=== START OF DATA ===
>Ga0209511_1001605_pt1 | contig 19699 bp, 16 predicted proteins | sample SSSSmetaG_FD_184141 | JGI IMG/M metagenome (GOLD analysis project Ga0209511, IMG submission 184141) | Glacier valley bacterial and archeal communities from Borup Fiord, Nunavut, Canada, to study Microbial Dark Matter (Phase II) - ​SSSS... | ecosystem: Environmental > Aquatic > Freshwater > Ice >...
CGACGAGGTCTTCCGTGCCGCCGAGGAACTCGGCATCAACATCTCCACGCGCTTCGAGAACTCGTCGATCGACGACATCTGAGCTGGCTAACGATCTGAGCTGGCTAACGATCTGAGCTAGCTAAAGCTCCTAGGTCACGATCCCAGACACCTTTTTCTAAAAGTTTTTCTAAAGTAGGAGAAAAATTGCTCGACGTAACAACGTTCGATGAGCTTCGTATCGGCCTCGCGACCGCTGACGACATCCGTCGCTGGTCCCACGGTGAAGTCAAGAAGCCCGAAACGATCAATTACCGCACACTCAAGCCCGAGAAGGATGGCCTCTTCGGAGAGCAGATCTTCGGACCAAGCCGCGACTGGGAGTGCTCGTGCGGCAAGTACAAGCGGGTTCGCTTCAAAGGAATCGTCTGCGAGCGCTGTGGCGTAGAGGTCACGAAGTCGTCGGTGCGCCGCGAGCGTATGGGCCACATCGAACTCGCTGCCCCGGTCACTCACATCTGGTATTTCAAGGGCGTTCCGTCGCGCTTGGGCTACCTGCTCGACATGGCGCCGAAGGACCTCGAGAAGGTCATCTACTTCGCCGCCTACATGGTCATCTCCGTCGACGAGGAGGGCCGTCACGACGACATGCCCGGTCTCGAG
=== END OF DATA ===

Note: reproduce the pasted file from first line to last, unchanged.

>Ga0209511_1001605_pt1 | contig 19699 bp, 16 predicted proteins | sample SSSSmetaG_FD_184141 | JGI IMG/M metagenome (GOLD analysis project Ga0209511, IMG submission 184141) | Glacier valley bacterial and archeal communities from Borup Fiord, Nunavut, Canada, to study Microbial Dark Matter (Phase II) - ​SSSS... | ecosystem: Environmental > Aquatic > Freshwater > Ice >...
CGACGAGGTCTTCCGTGCCGCCGAGGAACTCGGCATCAACATCTCCACGCGCTTCGAGAACTCGTCGATCGACGACATCTGAGCTGGCTAACGATCTGAGCTGGCTAACGATCTGAGCTAGCTAAAGCTCCTAGGTCACGATCCCAGACACCTTTTTCTAAAAGTTTTTCTAAAGTAGGAGAAAAATTGCTCGACGTAACAACGTTCGATGAGCTTCGTATCGGCCTCGCGACCGCTGACGACATCCGTCGCTGGTCCCACGGTGAAGTCAAGAAGCCCGAAACGATCAATTACCGCACACTCAAGCCCGAGAAGGATGGCCTCTTCGGAGAGCAGATCTTCGGACCAAGCCGCGACTGGGAGTGCTCGTGCGGCAAGTACAAGCGGGTTCGCTTCAAAGGAATCGTCTGCGAGCGCTGTGGCGTAGAGGTCACGAAGTCGTCGGTGCGCCGCGAGCGTATGGGCCACATCGAACTCGCTGCCCCGGTCACTCACATCTGGTATTTCAAGGGCGTTCCGTCGCGCTTGGGCTACCTGCTCGACATGGCGCCGAAGGACCTCGAGAAGGTCATCTACTTCGCCGCCTACATGGTCATCTCCGTCGACGAGGAGGGCCGTCACGACGACATGCCCGGTCTCGAG